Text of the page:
Months after the bill was passed, a mysterious fax surfaces that reveals Foster's figures (I am telling you, this stuff is right out of All the President's Men). When questioned, Foster claims his boss threatened to fire him if he released those numbers to lawmakers. Earlier this month, a relatively quick and painless inquiry into the ethics of this whole situation reveals that, yes, the boss gagged the employee, but, no, he will not be prosecuted any time soon due to some technicality in the law. In fact, none of the employees involved even had to appear to testify on the matter.
The boss in question, Thomas A. Scully, is now a private consultant, and apparently had too busy of a travel schedule to even respond to inquiries into the matter for 10 days. Quietly enough, the President revised the estimated cost of the overhaul to $534 billion. I wish I could say it gets better, but it does not. In fact, it gets worse. Another inquiry was launched into $20 million that went into ads and marketing materials for the new program. Finally, an element of the new program was rolled out last month: Medicare drug-discount cards. By all accounts to date, these are so confusing that they border on being completely useless.
In a Kaiser Health Poll Report Survey done last month, six in 10 seniors did not even know about the discount card or did not think they were eligible. This mess is so wide and so deep, it is hard to know where to start. The saddest part is that, once again, Medicare recipients—and, of course, taxpayers—will be the ones to pay the price for such shenanigans. If there is any consolation here, it may be that we are in an election year—one of the few times that lawmakers might actually listen to us.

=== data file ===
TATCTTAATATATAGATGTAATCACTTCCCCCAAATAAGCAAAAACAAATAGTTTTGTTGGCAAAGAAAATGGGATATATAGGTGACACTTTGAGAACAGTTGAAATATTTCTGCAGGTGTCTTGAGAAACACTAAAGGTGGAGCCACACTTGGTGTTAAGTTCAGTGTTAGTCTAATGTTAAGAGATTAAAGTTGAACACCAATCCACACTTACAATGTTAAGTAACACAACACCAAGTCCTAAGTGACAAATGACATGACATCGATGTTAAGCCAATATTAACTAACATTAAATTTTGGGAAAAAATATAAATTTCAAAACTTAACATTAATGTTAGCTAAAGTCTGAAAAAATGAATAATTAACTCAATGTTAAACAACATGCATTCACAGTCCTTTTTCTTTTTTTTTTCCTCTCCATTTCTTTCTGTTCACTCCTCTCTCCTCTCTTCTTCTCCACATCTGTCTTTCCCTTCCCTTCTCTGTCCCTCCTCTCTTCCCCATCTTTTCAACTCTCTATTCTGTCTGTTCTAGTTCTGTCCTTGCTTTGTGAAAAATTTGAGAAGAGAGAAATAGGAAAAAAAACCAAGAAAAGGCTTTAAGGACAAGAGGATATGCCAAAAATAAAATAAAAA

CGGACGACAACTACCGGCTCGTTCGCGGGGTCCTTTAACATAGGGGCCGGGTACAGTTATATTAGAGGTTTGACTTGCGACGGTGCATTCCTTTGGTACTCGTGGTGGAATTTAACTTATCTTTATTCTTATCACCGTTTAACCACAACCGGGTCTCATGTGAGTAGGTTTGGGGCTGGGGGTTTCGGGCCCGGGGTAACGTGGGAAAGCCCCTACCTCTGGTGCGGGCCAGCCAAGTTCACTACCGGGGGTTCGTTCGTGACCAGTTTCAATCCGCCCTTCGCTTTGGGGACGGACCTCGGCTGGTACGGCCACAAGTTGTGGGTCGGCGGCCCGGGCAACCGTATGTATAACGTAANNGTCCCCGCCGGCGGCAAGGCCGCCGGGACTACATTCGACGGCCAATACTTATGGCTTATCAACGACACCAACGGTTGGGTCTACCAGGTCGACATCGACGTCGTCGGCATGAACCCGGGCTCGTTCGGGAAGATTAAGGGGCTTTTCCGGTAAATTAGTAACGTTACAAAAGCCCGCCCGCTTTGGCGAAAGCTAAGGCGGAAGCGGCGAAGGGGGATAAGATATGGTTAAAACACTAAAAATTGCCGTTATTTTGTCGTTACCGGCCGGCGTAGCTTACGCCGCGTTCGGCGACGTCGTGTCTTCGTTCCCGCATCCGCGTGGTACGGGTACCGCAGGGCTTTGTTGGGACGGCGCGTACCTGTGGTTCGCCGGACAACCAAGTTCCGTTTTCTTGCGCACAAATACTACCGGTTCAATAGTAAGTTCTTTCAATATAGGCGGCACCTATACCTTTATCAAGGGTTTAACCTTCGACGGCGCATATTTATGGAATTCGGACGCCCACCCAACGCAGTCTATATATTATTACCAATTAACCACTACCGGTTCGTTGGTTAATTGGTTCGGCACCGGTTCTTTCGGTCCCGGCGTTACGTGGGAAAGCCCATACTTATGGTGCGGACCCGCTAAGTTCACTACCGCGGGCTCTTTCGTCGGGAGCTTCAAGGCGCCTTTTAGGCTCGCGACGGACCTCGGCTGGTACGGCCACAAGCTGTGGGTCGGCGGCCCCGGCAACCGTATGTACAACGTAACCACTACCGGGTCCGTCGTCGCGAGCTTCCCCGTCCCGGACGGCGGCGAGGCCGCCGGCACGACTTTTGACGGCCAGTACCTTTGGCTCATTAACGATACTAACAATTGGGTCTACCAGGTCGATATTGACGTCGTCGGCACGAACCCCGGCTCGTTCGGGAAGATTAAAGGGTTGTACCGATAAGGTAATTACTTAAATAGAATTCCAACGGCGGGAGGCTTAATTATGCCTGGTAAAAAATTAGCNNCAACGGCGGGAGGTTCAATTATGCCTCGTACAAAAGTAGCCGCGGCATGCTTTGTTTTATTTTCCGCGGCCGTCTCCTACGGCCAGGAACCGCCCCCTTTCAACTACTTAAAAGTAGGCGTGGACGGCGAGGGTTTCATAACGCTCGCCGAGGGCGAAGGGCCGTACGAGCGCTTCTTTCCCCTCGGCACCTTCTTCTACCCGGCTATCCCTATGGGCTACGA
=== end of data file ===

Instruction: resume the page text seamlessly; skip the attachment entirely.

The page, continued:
Make your voice heard. Contact your congressman, join an advocacy or watchdog group that is active on this issue, and pay attention to the press. When these kinds of dramas can get swept under the rug so easily, despite all the red flags flying all along the way, I am afraid we are in deep, deep trouble. And if you would like to learn more about the bill or the discount drug program, go to: www.medicare.gov or call 1-800-MEDICARE. Please let us know your experiences with Medicare under the new plan as they roll it out. We would like to know how this legislation is affecting our readers, for better or worse.*
Life Extension's comments: It is interesting that executives from dozens of corporations are facing possible life terms in prison for accounting fraud, whereas the $151 billion accounting fraud perpetrated by government employees, and the accompanying perjury committed before Congress, is not even considered a crime. This $151 billion cover-up may exceed the aggregate amount of dollars recently pillaged from public companies.
* Compiled by Amanda Ross, managing editor of Agora Publishing, from Dr. Wright's monthly newsletter, “Nutrition & Healing.”